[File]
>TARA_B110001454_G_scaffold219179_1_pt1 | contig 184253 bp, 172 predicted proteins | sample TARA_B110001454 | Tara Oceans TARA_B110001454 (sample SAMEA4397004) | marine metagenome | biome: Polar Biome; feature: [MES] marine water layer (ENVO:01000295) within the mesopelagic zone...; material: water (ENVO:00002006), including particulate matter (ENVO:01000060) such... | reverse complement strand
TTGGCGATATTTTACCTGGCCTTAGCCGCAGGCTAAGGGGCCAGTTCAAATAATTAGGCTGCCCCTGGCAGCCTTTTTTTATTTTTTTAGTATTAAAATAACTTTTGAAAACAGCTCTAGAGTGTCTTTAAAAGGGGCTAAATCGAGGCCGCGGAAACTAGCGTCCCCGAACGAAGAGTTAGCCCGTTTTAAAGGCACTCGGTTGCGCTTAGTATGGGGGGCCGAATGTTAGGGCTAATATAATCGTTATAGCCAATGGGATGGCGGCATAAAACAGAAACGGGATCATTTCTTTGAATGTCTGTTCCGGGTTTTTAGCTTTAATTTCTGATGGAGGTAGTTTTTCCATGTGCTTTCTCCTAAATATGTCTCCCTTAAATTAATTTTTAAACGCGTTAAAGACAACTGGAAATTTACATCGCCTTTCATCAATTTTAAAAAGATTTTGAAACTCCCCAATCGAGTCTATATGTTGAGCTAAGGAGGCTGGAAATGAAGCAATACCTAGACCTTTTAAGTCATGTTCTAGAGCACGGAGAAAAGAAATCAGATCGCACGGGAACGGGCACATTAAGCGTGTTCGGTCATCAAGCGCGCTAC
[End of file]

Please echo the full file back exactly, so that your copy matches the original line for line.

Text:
>TARA_B110001454_G_scaffold219179_1_pt1 | contig 184253 bp, 172 predicted proteins | sample TARA_B110001454 | Tara Oceans TARA_B110001454 (sample SAMEA4397004) | marine metagenome | biome: Polar Biome; feature: [MES] marine water layer (ENVO:01000295) within the mesopelagic zone...; material: water (ENVO:00002006), including particulate matter (ENVO:01000060) such... | reverse complement strand
TTGGCGATATTTTACCTGGCCTTAGCCGCAGGCTAAGGGGCCAGTTCAAATAATTAGGCTGCCCCTGGCAGCCTTTTTTTATTTTTTTAGTATTAAAATAACTTTTGAAAACAGCTCTAGAGTGTCTTTAAAAGGGGCTAAATCGAGGCCGCGGAAACTAGCGTCCCCGAACGAAGAGTTAGCCCGTTTTAAAGGCACTCGGTTGCGCTTAGTATGGGGGGCCGAATGTTAGGGCTAATATAATCGTTATAGCCAATGGGATGGCGGCATAAAACAGAAACGGGATCATTTCTTTGAATGTCTGTTCCGGGTTTTTAGCTTTAATTTCTGATGGAGGTAGTTTTTCCATGTGCTTTCTCCTAAATATGTCTCCCTTAAATTAATTTTTAAACGCGTTAAAGACAACTGGAAATTTACATCGCCTTTCATCAATTTTAAAAAGATTTTGAAACTCCCCAATCGAGTCTATATGTTGAGCTAAGGAGGCTGGAAATGAAGCAATACCTAGACCTTTTAAGTCATGTTCTAGAGCACGGAGAAAAGAAATCAGATCGCACGGGAACGGGCACATTAAGCGTGTTCGGTCATCAAGCGCGCTAC